Tag Archives: Poet Laureate

Poetry on the Riviera

Torbay Poetry Festival is always one of the highlights of the autumn, and this year was no exception, so I’m going to share a few snapshots and other recollections of the weekend.

Unfortunately I haSue Boyled to miss the first day of the festival, so was not in Torquay for the dramatisation of Report from Judenplatz by Sue Boyle. I am told that the presentation by John Miles and his company was professional and moving; and having seen their Under Milkwood production later in the weekend, I can believe it.

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The two major evening events were the festival supper, with a reading by MaurIMG_0421ice Riordan, and a reading on the Sunday evening by Roger McGough. These were, not surprisingly, very different events, but both were hugely enjoyable, providing food for thought as well as wine and, in the case of the supper, good food. The poetry was good, of course; but other less poetry-related aspects of their performances were also appreciated: for instance, I had not heard Maurice read before and was charmed by his Irish accent; and Roger who was, as ever, extremely amusing, sported a pair of bright red shoes.

IMG_0386This year’s Torbay poetry competition was judged by R V Bailey, and at the prize-giving we were able to read the short-listed poems that were posted all round the walls, and give coloured dots  to indicate where we would have awarded the prizes. The winner turned out to be Carole Bromley – a result that delighted me as I have been reading, and greatly enjoying, Carole’ poetry over the last few months.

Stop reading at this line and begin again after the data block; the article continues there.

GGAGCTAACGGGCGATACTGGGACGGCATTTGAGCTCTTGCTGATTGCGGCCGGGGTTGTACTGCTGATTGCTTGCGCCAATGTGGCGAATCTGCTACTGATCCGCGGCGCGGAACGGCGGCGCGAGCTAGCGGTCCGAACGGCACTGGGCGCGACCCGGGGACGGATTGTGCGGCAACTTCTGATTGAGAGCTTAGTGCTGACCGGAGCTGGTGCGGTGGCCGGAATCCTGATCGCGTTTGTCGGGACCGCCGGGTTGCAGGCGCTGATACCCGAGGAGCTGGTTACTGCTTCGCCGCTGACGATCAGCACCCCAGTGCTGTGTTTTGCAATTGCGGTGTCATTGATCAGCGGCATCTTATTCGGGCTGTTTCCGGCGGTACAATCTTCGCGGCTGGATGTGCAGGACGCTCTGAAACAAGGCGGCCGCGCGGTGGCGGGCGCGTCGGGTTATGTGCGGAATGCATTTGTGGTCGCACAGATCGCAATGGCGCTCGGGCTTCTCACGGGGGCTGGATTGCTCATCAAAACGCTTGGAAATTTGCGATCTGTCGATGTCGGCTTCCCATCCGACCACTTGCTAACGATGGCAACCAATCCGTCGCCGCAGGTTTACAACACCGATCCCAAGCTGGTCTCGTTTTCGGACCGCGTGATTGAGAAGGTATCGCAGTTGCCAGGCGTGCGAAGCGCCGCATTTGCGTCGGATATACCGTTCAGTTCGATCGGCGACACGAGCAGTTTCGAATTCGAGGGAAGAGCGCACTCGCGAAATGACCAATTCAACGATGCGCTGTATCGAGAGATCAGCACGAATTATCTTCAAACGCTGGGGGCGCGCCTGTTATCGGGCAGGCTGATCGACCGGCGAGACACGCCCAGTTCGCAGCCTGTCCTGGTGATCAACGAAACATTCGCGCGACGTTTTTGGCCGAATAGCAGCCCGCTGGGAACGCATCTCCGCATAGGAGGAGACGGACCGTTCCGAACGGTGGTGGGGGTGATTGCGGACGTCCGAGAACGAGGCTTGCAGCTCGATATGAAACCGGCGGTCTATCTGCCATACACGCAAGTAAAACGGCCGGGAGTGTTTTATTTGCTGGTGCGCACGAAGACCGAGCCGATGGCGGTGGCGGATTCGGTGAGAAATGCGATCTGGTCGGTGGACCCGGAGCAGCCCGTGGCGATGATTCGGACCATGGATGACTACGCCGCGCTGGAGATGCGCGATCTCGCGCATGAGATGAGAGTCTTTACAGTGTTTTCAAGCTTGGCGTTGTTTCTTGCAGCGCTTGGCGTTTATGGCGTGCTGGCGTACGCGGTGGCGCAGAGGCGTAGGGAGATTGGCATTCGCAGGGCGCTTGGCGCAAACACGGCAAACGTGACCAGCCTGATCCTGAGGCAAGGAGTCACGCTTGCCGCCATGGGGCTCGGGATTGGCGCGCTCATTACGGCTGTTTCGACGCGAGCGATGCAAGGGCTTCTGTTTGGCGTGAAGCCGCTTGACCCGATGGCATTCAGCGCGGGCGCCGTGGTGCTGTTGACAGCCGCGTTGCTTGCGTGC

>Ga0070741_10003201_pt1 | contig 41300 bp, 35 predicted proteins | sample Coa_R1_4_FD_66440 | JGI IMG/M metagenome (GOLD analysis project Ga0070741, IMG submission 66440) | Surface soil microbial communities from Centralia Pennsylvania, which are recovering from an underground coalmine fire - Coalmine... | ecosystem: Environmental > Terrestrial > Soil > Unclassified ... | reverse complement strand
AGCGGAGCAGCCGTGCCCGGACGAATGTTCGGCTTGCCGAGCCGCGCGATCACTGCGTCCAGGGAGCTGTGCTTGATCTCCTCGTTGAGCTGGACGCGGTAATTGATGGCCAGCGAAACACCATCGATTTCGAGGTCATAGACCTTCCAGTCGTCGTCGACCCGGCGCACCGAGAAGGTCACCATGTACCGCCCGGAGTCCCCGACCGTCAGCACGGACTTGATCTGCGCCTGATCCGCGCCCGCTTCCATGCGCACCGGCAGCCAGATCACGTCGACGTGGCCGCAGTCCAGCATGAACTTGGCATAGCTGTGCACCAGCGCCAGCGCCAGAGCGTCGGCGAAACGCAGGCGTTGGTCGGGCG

IMG_0384The other event that featured Rosie Bailey was a launch of the large anthology entitled ‘Love and Loss’ that she and June Hall have edited over the last year.

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It is a beautiful book, containing poems by well-known poets, including the Poet Laureate, as well as many lesser-known poets, a number whom were attending the festival. I was pleased to have a couple of poems in the book myself, and therefore took part in the reading.

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I had intended to have a swim from the hotel steps, but there was never a spare moment. There were readings, talks and staged conversations that presented  Susan Taylor and Simon Williams, Katrina Naomi, William Oxley, Jeremy Young , Wendy French and others.

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There were also workshops led by Danielle Hope, Katherine Gallagher and June Hall, but I wasn’t able to get to any of those.

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As our festival weekend coincided with the centenary of the birth of Dylan Thomas, there was  a dramatic reading of Under Milkwood on the Sunday morning, presented by John Miles and his company. As IMG_0402I know the work practically word for word, I wondered whether this would be a disappointment. On the contrary, however, it was a wonderful performance, bringing out the music, humour and charm of the work.

On the final morning we transferred to the Living Coasts centre at the other end of Torquay for a reading by Moor Poets. In a room directly beside the waves we had readings by poets who are represented in the latest Moor Poets anthology. At this event I was pleased of the opportunity to include some poems from my new collection, Notes from a Camper van (available from me for £7).
front coverOversteps poets at Torbay Moor Poets

 

With me in this photograph are the Oversteps poets, Jennie Osborne, Rose Cook and Mark Totterdell, who read at the Moor Poets event. Other Oversteps poets appearing at the festival were R V Bailey, Susan Taylor and Simon Williams.